With the right strategy, any building can achieve net-zero ready; each building will have its own limiting (and enabling) factors that influence the building design. For example, variables like the intended use of the building and site conditions (e.g. lot size and orientation) will influence the strategies employed to reach net-zero ready.

Like all energy-efficient buildings, net zero or net zero ready projects should consider energy-saving design choices in the following order of importance:

  1. Energy conservation (envelope, heat recovery)
  2. Energy Efficiency (LED lighting)
  3. Renewable generation (Solar PV)

Check out our New Construction Efficiency Pyramid below to see how you can maximize your energy savings.

[1] https://www.efficiencyvermont.com/Media/Default/docs/white-papers/efficiency-vermont-net-zero-energy-feasibility-study-final-report-white-paper.pdf

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Meet the experts at F.C O’Neill, Scriven & Assoc’s Limited Consulting Engineers

Thank you to F.C O’Neill, Scriven & Assoc’s Limited Consulting Engineers (ONSA) for taking the time to contribute to our Expert Advice Series with their expert advice on Net Zero Ready.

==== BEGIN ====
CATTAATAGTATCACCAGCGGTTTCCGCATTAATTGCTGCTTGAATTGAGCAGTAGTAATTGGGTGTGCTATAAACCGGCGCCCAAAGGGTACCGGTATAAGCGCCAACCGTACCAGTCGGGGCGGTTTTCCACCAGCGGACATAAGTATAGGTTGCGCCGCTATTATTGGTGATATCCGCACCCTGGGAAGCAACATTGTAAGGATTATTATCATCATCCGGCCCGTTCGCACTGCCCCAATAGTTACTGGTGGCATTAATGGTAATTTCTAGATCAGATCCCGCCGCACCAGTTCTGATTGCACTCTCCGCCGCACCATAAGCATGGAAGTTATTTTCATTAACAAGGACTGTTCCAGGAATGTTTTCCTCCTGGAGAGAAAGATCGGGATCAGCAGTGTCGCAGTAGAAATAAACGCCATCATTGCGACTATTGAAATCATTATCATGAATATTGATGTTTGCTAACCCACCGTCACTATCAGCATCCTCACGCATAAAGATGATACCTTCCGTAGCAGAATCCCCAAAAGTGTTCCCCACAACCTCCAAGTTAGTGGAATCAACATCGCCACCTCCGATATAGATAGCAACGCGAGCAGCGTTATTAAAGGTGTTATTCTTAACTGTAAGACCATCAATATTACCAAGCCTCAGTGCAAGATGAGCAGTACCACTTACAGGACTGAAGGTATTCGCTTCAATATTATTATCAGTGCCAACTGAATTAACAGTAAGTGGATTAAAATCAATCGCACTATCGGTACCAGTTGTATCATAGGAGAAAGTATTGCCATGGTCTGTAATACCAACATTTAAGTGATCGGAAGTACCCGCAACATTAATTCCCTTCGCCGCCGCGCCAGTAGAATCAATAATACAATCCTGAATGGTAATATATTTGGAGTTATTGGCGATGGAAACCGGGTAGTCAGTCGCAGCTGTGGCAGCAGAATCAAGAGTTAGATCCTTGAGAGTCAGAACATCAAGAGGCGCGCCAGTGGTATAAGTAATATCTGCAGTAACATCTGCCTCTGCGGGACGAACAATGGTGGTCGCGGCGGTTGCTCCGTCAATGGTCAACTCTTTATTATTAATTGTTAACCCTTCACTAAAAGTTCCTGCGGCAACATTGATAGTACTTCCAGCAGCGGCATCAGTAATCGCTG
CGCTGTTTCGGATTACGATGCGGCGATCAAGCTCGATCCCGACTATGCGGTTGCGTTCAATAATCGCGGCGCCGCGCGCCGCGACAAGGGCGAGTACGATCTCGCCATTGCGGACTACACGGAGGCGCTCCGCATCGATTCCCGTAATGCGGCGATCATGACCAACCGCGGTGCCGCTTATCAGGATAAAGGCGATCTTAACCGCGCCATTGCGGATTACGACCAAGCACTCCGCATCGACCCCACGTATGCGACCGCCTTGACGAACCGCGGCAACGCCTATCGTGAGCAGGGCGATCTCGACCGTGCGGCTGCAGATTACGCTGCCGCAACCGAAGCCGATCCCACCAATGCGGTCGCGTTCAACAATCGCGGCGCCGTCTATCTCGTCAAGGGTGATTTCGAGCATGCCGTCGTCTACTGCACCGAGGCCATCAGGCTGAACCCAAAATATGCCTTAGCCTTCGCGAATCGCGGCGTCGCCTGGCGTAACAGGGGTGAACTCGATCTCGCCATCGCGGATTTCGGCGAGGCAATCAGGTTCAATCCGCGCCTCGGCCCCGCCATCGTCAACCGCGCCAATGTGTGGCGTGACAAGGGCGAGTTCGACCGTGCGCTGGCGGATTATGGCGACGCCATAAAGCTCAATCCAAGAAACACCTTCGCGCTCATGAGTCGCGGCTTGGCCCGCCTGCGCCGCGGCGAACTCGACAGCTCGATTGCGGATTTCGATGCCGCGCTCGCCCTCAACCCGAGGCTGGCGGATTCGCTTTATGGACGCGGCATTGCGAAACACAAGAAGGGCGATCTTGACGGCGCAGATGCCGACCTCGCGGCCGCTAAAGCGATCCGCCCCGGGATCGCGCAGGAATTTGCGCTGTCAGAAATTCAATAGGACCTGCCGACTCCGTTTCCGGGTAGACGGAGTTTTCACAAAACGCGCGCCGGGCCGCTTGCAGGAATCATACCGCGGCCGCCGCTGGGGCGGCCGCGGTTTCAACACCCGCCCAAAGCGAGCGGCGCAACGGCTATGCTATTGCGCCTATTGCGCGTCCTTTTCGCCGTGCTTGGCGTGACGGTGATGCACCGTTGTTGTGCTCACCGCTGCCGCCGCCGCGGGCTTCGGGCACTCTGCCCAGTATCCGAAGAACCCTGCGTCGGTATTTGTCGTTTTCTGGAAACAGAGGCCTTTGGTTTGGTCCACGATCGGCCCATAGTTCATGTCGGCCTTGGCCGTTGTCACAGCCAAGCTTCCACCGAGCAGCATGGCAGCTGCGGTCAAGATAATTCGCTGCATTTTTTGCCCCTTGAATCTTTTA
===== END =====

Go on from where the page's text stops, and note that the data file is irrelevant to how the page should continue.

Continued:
First incorporated in 1954, ONSA has steadily grown in size and areas of specialization. They are proud to be the longest standing M&E consulting firm in Nova Scotia with over 5,000 commissions successfully completed to date. The complexity and diversity encountered in the multitude of diverse projects has developed the experience and skill sets essential for quality service and successful projects.

ONSA has also been categorized as a “Green Building Specialist”, as defined by the Canada Green Building Council (CaGBC) under the new membership structure. A history of work with energy related projects has given the company knowledge and reputation for optimizing energy efficiency, and more recently, the Firm has been selected for a number of commissions where sustainable and integrated design have been a prerequisite.